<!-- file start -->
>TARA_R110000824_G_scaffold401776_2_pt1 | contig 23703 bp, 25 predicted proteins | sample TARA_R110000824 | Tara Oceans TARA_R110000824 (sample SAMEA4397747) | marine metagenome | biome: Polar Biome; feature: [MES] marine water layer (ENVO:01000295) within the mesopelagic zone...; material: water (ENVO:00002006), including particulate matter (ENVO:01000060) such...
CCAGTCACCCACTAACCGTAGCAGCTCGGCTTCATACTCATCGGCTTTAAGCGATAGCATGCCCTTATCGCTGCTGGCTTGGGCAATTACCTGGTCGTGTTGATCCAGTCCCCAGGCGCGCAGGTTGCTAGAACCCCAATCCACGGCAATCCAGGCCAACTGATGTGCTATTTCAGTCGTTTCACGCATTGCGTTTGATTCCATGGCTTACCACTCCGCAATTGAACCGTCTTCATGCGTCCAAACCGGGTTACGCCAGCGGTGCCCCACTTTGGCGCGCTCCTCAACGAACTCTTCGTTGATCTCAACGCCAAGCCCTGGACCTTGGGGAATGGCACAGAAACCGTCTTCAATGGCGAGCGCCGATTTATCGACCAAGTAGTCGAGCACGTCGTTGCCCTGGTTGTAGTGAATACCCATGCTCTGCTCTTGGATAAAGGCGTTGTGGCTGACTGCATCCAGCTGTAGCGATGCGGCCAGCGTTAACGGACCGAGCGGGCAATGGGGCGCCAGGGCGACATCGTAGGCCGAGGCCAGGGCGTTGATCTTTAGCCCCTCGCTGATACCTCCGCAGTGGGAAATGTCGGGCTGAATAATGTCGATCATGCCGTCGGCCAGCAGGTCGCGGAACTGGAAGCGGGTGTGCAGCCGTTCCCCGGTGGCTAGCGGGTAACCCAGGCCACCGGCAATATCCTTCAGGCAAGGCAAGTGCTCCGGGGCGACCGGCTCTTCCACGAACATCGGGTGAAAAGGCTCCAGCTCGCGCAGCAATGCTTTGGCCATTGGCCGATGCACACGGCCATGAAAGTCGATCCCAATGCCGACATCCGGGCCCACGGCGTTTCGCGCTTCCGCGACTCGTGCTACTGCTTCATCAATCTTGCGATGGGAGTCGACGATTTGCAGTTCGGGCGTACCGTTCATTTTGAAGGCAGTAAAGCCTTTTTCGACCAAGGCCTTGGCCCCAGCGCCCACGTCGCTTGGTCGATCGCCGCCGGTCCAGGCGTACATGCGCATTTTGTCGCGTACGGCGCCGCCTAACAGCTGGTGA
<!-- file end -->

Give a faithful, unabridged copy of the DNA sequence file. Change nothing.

>TARA_R110000824_G_scaffold401776_2_pt1 | contig 23703 bp, 25 predicted proteins | sample TARA_R110000824 | Tara Oceans TARA_R110000824 (sample SAMEA4397747) | marine metagenome | biome: Polar Biome; feature: [MES] marine water layer (ENVO:01000295) within the mesopelagic zone...; material: water (ENVO:00002006), including particulate matter (ENVO:01000060) such...
CCAGTCACCCACTAACCGTAGCAGCTCGGCTTCATACTCATCGGCTTTAAGCGATAGCATGCCCTTATCGCTGCTGGCTTGGGCAATTACCTGGTCGTGTTGATCCAGTCCCCAGGCGCGCAGGTTGCTAGAACCCCAATCCACGGCAATCCAGGCCAACTGATGTGCTATTTCAGTCGTTTCACGCATTGCGTTTGATTCCATGGCTTACCACTCCGCAATTGAACCGTCTTCATGCGTCCAAACCGGGTTACGCCAGCGGTGCCCCACTTTGGCGCGCTCCTCAACGAACTCTTCGTTGATCTCAACGCCAAGCCCTGGACCTTGGGGAATGGCACAGAAACCGTCTTCAATGGCGAGCGCCGATTTATCGACCAAGTAGTCGAGCACGTCGTTGCCCTGGTTGTAGTGAATACCCATGCTCTGCTCTTGGATAAAGGCGTTGTGGCTGACTGCATCCAGCTGTAGCGATGCGGCCAGCGTTAACGGACCGAGCGGGCAATGGGGCGCCAGGGCGACATCGTAGGCCGAGGCCAGGGCGTTGATCTTTAGCCCCTCGCTGATACCTCCGCAGTGGGAAATGTCGGGCTGAATAATGTCGATCATGCCGTCGGCCAGCAGGTCGCGGAACTGGAAGCGGGTGTGCAGCCGTTCCCCGGTGGCTAGCGGGTAACCCAGGCCACCGGCAATATCCTTCAGGCAAGGCAAGTGCTCCGGGGCGACCGGCTCTTCCACGAACATCGGGTGAAAAGGCTCCAGCTCGCGCAGCAATGCTTTGGCCATTGGCCGATGCACACGGCCATGAAAGTCGATCCCAATGCCGACATCCGGGCCCACGGCGTTTCGCGCTTCCGCGACTCGTGCTACTGCTTCATCAATCTTGCGATGGGAGTCGACGATTTGCAGTTCGGGCGTACCGTTCATTTTGAAGGCAGTAAAGCCTTTTTCGACCAAGGCCTTGGCCCCAGCGCCCACGTCGCTTGGTCGATCGCCGCCGGTCCAGGCGTACATGCGCATTTTGTCGCGTACGGCGCCGCCTAACAGCTGGTGA